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Skijor (ski-jur) is a Norwegian word that means “ski-driving” – that is, a cross-country skier utilizing a dog, or dogs as draft animals

Ski Tips

Cross country skis come in two basic types – classic and skate. Skijor racing requires speed and skate skis on a prepared track are fastest. When skiing over partially groomed terrain or non-groomed terrain, the classic ‘backcountry’ ski is recommended. Metal edges are forbidden in races but if the edge is properly sharpened and maintained it will not cut flesh. Edges provide stopping control and the construction of the ski is much tougher. Backcountry skis have greater surface area allowing better floatation in deeper snow.

Check with ski clubs in your area for more information. Most clubs hold classes for beginners throughout the winter season. Good cross country skiing requires a lot of practice, patience and energy.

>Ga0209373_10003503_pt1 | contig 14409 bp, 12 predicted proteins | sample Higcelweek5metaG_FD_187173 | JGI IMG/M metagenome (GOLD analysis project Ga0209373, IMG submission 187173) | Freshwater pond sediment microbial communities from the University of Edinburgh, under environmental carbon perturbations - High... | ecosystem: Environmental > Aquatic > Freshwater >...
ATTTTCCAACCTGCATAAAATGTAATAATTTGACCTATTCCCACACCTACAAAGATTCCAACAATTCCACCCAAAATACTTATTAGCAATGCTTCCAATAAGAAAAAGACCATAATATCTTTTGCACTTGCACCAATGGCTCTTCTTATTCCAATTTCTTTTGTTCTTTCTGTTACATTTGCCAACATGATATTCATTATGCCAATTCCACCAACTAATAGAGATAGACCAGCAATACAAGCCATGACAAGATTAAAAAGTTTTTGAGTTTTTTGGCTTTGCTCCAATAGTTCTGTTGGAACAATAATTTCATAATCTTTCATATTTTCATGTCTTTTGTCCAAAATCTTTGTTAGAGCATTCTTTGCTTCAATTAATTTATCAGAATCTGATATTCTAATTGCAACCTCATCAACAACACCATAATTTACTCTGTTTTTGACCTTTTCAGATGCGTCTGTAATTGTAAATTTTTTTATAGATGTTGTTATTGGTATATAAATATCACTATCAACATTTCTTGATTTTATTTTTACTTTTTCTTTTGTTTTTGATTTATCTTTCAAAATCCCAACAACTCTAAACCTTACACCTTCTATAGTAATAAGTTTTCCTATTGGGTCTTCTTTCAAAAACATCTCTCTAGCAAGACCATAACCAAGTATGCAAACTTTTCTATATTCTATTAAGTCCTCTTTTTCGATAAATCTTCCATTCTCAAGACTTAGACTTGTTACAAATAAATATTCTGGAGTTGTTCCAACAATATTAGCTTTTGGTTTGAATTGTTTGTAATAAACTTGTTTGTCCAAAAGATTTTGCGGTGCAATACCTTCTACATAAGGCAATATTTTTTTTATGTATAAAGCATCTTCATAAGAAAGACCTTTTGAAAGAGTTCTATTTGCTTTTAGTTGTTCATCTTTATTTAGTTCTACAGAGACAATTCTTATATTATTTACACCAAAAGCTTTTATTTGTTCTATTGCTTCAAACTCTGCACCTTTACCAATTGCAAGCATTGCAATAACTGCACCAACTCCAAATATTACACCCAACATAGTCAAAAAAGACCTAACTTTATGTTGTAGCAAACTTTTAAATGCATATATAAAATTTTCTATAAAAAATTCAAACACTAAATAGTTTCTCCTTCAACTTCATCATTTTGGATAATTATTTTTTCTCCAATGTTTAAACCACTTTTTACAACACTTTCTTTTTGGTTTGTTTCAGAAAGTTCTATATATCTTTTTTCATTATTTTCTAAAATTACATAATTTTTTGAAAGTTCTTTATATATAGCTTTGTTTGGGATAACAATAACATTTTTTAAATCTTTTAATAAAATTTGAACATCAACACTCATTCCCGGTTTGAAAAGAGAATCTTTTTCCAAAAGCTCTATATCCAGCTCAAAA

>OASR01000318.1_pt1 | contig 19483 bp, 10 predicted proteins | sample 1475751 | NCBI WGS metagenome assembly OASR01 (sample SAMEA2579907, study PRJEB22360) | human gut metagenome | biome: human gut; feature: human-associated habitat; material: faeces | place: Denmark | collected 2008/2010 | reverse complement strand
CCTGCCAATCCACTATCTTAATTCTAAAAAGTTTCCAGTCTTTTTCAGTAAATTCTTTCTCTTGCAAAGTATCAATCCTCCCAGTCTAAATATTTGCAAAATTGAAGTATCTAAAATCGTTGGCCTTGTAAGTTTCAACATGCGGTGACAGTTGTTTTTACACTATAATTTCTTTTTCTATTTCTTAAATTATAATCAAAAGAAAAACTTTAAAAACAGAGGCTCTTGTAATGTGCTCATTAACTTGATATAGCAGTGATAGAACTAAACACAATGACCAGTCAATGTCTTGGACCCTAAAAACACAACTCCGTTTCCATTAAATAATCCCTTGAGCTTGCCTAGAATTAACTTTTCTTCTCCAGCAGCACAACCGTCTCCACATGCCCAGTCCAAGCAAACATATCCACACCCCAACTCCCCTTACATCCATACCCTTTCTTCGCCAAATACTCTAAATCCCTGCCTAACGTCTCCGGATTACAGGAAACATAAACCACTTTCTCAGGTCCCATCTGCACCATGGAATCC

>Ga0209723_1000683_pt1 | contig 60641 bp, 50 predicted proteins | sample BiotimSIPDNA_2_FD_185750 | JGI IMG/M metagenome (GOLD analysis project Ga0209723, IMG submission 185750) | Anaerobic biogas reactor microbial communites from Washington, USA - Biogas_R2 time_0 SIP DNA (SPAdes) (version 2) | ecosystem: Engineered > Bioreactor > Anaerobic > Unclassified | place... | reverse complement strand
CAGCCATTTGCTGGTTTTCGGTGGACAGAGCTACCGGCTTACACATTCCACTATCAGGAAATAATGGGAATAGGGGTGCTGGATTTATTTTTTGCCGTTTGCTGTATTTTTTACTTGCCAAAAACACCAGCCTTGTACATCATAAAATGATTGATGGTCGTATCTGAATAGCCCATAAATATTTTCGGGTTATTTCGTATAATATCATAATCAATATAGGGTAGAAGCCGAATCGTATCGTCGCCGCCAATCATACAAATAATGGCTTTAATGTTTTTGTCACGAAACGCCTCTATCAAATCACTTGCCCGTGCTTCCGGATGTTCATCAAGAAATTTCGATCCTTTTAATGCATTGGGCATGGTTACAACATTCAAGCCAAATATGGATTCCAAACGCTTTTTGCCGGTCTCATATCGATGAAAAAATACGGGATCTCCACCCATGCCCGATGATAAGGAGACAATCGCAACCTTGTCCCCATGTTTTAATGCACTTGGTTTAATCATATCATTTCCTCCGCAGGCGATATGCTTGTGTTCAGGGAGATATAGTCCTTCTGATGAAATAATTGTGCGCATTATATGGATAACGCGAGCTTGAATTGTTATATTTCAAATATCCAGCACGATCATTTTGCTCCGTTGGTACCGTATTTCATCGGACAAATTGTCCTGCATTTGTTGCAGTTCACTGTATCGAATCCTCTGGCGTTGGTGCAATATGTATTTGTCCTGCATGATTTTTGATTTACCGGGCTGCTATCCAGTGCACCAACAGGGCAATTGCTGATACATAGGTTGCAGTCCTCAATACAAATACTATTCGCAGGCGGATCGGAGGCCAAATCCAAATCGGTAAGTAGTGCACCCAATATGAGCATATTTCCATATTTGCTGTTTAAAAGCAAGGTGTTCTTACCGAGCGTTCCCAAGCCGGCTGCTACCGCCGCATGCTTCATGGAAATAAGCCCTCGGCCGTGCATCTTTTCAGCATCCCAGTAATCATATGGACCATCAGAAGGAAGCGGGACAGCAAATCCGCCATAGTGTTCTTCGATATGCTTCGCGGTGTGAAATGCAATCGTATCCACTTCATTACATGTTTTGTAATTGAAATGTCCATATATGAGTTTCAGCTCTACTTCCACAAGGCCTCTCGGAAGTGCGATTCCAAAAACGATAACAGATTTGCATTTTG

Beginning Basics

Start Slow. Keep it Fun. Kick your skis, not the dog.
You must enjoy cross country skiing. If you don’t, you’ll never convince the dog that this is a good idea. Set aside the notion that the skier is being towed. The skier, like a good jockey, does everything possible to unburden the dog, allowing it to either reach its maximum speed or maintain a slower pace for distance. Stopping competently on skis is a must. Not being able to endangers the dog and yourself.

All dogs pull instinctively, certain breeds possess the drive, confirmation and strength to excel in sprint races while others displaying those same positive traits, plus thicker coats, wider paws and a tougher psychology are better adapted for distance. An average of 55 pounds is a good rule of thumb, but bigger in this case truly is better.

You’ll need a properly fitted harness for the dog, a tether line with a bungee section, a waist belt or climbing harness for yourself and a pack to carry gear and pooper-scooper bags (small trash bags or plastic newspaper wrappers work well.) Finally, be sure to brush up on trail protocol and go out and have some fun!